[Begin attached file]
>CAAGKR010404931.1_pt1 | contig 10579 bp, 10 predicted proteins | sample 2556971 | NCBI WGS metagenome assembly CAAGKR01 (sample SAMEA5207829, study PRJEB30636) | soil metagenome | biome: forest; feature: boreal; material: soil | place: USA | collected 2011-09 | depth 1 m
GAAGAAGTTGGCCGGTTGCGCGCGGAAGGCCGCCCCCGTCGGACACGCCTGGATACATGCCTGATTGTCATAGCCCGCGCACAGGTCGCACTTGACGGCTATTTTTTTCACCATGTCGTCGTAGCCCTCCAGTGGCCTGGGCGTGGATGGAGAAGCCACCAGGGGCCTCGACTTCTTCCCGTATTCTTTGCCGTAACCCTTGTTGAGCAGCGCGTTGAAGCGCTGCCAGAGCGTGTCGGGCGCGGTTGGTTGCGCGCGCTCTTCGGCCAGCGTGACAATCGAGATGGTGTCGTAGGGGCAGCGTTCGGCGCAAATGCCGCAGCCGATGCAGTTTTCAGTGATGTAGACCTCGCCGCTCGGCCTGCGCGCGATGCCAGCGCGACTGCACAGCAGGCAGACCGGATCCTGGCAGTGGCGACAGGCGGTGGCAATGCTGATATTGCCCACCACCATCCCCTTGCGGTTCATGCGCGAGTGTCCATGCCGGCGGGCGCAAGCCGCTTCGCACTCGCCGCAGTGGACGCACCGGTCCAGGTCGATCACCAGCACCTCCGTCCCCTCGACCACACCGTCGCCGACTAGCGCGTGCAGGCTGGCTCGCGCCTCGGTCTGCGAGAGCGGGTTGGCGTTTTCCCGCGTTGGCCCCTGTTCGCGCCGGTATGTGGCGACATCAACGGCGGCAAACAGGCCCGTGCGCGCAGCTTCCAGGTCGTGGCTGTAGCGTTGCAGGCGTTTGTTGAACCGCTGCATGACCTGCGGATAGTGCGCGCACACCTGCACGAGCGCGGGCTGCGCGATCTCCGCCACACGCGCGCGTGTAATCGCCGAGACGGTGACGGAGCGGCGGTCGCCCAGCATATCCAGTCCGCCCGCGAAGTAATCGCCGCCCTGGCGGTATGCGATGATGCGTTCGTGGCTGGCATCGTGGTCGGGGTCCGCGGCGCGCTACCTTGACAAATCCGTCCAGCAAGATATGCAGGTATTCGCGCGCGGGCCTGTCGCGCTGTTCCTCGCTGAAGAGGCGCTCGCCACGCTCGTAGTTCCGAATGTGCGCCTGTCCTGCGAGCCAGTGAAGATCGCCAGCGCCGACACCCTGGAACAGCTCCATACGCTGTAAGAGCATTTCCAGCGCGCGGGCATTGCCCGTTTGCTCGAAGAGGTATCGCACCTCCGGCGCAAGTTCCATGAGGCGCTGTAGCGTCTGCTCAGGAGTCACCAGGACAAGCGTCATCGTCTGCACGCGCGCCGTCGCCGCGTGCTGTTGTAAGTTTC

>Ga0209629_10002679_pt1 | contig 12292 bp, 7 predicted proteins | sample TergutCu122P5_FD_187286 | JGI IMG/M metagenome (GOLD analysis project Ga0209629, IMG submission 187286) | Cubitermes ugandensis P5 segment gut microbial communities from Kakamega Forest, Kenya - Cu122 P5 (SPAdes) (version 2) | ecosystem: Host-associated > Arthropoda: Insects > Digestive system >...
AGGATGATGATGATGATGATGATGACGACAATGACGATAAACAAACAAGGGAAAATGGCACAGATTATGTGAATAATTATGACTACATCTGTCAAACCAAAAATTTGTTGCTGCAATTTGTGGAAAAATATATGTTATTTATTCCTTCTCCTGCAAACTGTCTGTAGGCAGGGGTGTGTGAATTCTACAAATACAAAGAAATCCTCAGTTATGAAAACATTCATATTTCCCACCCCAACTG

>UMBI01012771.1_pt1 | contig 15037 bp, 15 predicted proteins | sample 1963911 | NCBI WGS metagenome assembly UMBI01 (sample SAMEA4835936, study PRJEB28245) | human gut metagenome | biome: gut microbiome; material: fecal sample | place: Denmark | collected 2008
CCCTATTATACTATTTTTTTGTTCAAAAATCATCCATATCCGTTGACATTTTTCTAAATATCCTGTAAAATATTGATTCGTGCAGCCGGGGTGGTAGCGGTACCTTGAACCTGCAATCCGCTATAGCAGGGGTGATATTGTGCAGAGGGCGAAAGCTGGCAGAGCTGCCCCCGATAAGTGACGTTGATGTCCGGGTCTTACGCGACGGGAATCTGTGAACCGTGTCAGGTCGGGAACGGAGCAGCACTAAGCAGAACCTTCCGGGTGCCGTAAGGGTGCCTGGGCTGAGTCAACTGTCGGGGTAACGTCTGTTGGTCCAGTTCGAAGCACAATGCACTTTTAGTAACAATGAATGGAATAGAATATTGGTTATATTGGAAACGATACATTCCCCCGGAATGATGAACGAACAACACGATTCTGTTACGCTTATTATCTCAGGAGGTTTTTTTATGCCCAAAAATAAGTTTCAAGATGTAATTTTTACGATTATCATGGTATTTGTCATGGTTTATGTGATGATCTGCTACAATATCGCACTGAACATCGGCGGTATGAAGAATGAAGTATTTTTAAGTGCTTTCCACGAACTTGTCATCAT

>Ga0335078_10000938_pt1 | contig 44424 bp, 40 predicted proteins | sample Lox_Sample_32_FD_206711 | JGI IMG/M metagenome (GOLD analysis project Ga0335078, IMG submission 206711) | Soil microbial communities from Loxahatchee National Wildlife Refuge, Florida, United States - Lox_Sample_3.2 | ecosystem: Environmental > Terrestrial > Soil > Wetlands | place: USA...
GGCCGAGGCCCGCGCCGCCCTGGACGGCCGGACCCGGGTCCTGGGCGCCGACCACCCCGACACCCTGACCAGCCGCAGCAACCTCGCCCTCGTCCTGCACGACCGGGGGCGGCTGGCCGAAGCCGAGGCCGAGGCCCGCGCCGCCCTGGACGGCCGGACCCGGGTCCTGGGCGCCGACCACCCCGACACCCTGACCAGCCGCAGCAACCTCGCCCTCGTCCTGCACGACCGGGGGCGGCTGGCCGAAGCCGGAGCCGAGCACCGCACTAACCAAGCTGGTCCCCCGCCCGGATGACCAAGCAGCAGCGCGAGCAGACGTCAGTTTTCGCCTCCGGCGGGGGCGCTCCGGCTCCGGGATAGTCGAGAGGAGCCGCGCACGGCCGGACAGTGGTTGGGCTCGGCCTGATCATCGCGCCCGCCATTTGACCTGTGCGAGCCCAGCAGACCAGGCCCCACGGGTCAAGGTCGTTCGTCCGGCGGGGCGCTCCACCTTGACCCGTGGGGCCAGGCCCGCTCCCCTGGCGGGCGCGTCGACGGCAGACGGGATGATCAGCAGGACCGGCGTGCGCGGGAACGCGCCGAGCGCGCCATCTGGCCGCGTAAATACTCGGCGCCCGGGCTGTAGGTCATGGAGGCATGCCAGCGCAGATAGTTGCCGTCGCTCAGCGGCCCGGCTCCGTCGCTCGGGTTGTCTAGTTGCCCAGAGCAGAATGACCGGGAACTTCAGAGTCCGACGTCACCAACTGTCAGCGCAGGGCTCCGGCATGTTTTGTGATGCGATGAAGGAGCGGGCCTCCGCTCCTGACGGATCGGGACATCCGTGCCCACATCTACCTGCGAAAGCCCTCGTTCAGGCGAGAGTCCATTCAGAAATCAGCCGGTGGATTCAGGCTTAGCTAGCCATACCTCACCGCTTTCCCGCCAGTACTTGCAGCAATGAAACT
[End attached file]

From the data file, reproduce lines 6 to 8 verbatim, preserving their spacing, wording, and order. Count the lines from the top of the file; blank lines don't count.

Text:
CCCTATTATACTATTTTTTTGTTCAAAAATCATCCATATCCGTTGACATTTTTCTAAATATCCTGTAAAATATTGATTCGTGCAGCCGGGGTGGTAGCGGTACCTTGAACCTGCAATCCGCTATAGCAGGGGTGATATTGTGCAGAGGGCGAAAGCTGGCAGAGCTGCCCCCGATAAGTGACGTTGATGTCCGGGTCTTACGCGACGGGAATCTGTGAACCGTGTCAGGTCGGGAACGGAGCAGCACTAAGCAGAACCTTCCGGGTGCCGTAAGGGTGCCTGGGCTGAGTCAACTGTCGGGGTAACGTCTGTTGGTCCAGTTCGAAGCACAATGCACTTTTAGTAACAATGAATGGAATAGAATATTGGTTATATTGGAAACGATACATTCCCCCGGAATGATGAACGAACAACACGATTCTGTTACGCTTATTATCTCAGGAGGTTTTTTTATGCCCAAAAATAAGTTTCAAGATGTAATTTTTACGATTATCATGGTATTTGTCATGGTTTATGTGATGATCTGCTACAATATCGCACTGAACATCGGCGGTATGAAGAATGAAGTATTTTTAAGTGCTTTCCACGAACTTGTCATCAT

>Ga0335078_10000938_pt1 | contig 44424 bp, 40 predicted proteins | sample Lox_Sample_32_FD_206711 | JGI IMG/M metagenome (GOLD analysis project Ga0335078, IMG submission 206711) | Soil microbial communities from Loxahatchee National Wildlife Refuge, Florida, United States - Lox_Sample_3.2 | ecosystem: Environmental > Terrestrial > Soil > Wetlands | place: USA...
GGCCGAGGCCCGCGCCGCCCTGGACGGCCGGACCCGGGTCCTGGGCGCCGACCACCCCGACACCCTGACCAGCCGCAGCAACCTCGCCCTCGTCCTGCACGACCGGGGGCGGCTGGCCGAAGCCGAGGCCGAGGCCCGCGCCGCCCTGGACGGCCGGACCCGGGTCCTGGGCGCCGACCACCCCGACACCCTGACCAGCCGCAGCAACCTCGCCCTCGTCCTGCACGACCGGGGGCGGCTGGCCGAAGCCGGAGCCGAGCACCGCACTAACCAAGCTGGTCCCCCGCCCGGATGACCAAGCAGCAGCGCGAGCAGACGTCAGTTTTCGCCTCCGGCGGGGGCGCTCCGGCTCCGGGATAGTCGAGAGGAGCCGCGCACGGCCGGACAGTGGTTGGGCTCGGCCTGATCATCGCGCCCGCCATTTGACCTGTGCGAGCCCAGCAGACCAGGCCCCACGGGTCAAGGTCGTTCGTCCGGCGGGGCGCTCCACCTTGACCCGTGGGGCCAGGCCCGCTCCCCTGGCGGGCGCGTCGACGGCAGACGGGATGATCAGCAGGACCGGCGTGCGCGGGAACGCGCCGAGCGCGCCATCTGGCCGCGTAAATACTCGGCGCCCGGGCTGTAGGTCATGGAGGCATGCCAGCGCAGATAGTTGCCGTCGCTCAGCGGCCCGGCTCCGTCGCTCGGGTTGTCTAGTTGCCCAGAGCAGAATGACCGGGAACTTCAGAGTCCGACGTCACCAACTGTCAGCGCAGGGCTCCGGCATGTTTTGTGATGCGATGAAGGAGCGGGCCTCCGCTCCTGACGGATCGGGACATCCGTGCCCACATCTACCTGCGAAAGCCCTCGTTCAGGCGAGAGTCCATTCAGAAATCAGCCGGTGGATTCAGGCTTAGCTAGCCATACCTCACCGCTTTCCCGCCAGTACTTGCAGCAATGAAACT